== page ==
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Can Front Clip Harnesses Be Used Ethically?



A question that I keep seeing is the front clip harness lead combination and whether it's aversive.

The answer is yes, no and it depends.

So, today we are going to look at the use of a front clip harness use through the lens of TTouch leadwork. The TTouch method, with its unique two-point contact lead approach, has emerged as a frontrunner in promoting canine relaxation and steadiness. Front clip no pull harnesses, not so much. Read on to learn more.


The TTouch two-point contact lead is an advanced tool designed to facilitate a balanced connection between the human and the dog. This system interacts with the dog at two specific points, offering a more structured and harmonised linkage. Unlike traditional harnesses that might exert unilateral pressure, this mechanism ensures even distribution, fostering better proprioceptive feedback for the dog.



The Nervous System Link


Every living being, from humans to our dogs, operates under the influence of the Autonomic Nervous System (ANS), a key component of which includes the Sympathetic (SNS) and Parasympathetic (PNS) Nervous Systems. These two systems act in tandem but serve distinct physiological and behavioural purposes.


The Sympathetic Nervous System (SNS)




Often dubbed the 'fight or flight' system, the SNS springs into action during perceived threats or challenges. It facilitates a series of physiological changes such as:

  • Acceleration of the heart rate and increased blood pressure.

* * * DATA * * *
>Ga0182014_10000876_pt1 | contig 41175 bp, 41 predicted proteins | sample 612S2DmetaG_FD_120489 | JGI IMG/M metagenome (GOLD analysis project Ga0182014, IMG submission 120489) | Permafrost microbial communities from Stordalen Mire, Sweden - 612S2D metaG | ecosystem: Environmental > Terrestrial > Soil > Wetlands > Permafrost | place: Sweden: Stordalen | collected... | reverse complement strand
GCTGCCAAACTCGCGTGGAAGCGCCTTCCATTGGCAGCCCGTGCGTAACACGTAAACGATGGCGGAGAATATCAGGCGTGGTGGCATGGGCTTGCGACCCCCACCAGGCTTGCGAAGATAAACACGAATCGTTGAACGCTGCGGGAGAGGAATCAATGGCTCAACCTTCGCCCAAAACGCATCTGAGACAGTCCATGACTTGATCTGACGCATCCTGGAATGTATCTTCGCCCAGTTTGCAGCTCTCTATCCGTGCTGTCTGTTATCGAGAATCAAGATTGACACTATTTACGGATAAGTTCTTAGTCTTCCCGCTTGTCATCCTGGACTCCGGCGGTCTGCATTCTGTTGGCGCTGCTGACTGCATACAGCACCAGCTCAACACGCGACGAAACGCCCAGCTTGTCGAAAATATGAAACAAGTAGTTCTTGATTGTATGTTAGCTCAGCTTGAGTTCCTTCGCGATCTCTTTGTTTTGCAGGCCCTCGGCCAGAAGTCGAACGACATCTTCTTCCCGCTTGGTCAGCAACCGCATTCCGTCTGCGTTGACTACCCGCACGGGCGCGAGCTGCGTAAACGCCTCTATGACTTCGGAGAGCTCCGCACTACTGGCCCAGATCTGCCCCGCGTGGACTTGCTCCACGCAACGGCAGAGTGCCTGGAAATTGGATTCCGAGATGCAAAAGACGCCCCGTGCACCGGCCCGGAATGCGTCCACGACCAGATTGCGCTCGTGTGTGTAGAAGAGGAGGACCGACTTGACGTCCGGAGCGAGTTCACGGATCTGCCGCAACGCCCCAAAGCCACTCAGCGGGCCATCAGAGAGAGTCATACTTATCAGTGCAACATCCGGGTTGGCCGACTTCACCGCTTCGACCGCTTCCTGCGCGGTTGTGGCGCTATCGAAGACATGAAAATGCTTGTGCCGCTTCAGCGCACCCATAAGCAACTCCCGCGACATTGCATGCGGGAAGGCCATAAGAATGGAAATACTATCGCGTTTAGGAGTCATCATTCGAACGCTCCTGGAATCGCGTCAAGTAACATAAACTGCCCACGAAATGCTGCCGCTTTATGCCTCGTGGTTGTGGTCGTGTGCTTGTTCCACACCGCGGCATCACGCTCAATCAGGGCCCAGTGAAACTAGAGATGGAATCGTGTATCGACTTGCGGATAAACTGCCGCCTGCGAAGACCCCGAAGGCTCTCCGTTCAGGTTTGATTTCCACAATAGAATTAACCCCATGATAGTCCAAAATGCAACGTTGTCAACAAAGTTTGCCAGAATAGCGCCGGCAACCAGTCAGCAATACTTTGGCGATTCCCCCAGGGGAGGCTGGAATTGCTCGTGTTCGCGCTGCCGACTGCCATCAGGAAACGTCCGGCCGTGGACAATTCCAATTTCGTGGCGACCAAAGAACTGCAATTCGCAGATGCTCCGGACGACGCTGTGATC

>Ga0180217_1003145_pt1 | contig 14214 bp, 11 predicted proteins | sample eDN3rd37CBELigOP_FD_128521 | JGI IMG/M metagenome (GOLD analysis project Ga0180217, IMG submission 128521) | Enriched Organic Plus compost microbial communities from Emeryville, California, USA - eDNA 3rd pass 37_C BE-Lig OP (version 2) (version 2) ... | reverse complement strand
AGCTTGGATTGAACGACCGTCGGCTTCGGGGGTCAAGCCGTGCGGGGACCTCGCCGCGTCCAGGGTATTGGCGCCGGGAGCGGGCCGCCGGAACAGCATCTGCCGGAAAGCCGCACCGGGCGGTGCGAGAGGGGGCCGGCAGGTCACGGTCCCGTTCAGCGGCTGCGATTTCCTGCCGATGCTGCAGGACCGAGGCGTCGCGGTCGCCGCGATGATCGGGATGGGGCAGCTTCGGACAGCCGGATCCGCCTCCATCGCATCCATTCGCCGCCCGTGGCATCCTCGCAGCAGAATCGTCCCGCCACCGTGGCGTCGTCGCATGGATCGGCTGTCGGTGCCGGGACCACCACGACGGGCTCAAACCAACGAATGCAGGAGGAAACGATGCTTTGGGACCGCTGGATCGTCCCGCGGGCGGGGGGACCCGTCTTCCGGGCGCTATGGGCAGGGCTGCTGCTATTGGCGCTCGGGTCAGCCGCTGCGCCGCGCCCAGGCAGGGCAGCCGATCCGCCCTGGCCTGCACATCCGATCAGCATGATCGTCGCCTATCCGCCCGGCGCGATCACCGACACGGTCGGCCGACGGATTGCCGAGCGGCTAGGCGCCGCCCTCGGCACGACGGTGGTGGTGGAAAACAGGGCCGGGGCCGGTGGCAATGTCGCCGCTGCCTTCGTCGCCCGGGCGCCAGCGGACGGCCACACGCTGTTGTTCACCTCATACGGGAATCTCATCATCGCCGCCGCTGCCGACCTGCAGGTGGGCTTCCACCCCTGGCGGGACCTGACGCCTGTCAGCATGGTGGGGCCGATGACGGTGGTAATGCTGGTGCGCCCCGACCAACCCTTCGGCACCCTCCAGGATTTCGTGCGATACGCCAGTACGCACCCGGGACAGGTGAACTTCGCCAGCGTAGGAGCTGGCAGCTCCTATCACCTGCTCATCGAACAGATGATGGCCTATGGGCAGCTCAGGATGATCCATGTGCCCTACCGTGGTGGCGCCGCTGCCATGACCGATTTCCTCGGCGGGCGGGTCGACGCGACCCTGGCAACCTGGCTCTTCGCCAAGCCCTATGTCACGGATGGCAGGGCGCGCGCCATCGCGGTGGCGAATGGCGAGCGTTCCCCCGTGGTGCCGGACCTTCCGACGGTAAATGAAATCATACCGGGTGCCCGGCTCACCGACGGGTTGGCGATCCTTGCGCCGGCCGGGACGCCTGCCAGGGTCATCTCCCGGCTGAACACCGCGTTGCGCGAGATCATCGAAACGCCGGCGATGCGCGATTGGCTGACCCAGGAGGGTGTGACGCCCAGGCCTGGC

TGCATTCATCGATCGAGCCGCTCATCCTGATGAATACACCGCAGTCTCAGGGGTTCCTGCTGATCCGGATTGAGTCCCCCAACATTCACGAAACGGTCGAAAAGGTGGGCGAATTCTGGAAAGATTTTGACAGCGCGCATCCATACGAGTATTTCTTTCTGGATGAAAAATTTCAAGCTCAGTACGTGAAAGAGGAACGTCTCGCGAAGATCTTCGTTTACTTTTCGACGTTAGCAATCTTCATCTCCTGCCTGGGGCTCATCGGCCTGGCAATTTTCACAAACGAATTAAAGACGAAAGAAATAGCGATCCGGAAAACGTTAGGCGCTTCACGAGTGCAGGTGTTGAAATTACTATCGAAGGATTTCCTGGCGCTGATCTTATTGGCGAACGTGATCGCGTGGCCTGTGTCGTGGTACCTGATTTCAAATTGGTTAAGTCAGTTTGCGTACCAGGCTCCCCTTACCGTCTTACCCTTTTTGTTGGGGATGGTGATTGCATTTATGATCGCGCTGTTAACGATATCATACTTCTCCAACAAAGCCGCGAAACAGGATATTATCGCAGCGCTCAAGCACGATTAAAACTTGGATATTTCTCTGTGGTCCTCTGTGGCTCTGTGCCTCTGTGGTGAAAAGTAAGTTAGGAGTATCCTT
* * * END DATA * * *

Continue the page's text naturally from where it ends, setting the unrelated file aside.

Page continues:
• Expansion of the lung's air passages for increased oxygen supply.

  • Release of energy reserves to prepare the body for immediate action.

  • Heightening of sensory awareness.

For dogs, stimuli like loud noises, unfamiliar environments, or even certain visual cues can trigger the SNS. When a dog lunges, barks aggressively, or displays signs of over-excitement, it's an outward manifestation of the SNS at work.


The Parasympathetic Nervous System (PNS)




Serving as a counterbalance to the SNS, the PNS is all about 'rest and digest'. It oversees:


  • Reduction in heart rate and blood pressure.

  • Stimulation of digestion by increasing intestinal activity.

  • Conservation of energy through relaxation and recovery mechanisms.

  • Promoting growth, energy storage, and other restorative processes.


In simpler terms, when your dog is lounging contentedly after a meal or is in a state of serene alertness, the PNS is predominantly at play.


The two-point contact lead used carefully and correctly, is designed to prevent excessive SNS activation which can create in a feedback loop of reactivity. By promoting a balanced gait and coupling this with positive reinforcements (like treats), dogs can shift from a reactive to a responsive state, more aligned with PNS activation.



The Power of Proprioceptive Feedback


Proprioception, in essence, is the body's sense of its own position in space. When dogs move, they constantly receive feedback from their muscles, tendons, and joints. This feedback is integral for coordinated movement, but it also plays a pivotal role in influencing the nervous system.


The two-point contact system, by providing gentle tactile stimuli at two strategic points, amplifies this proprioceptive feedback. As the dog moves, these points of contact create subtle shifts in the dog's posture and balance, fostering enhanced body awareness.





Parasympathetic Body Movements: The Gentle Shift


Certain movements and postures inherently stimulate the PNS. These are often characterised by:

  • Relaxed muscles.

  • Even and coordinated strides.

  • A balanced and aligned posture.


By using the two-point contact system, we can gently guide worried dogs into these parasympathetic-promoting movements. The light, distributed contact between the two encourages dogs to move in a more balanced and aligned manner. Over time, as the dog consistently adopts these movements, there's a gradual shift from SNS-driven behaviours to a PNS-dominant state.



Steadying Internal Responses: The Cascade Effect


When the dog's movement becomes steadier and more aligned, a cascade of internal responses follows:


  1. Reduced Stress Hormones: As the dog moves in a relaxed manner, the production of stress hormones like cortisol diminishes.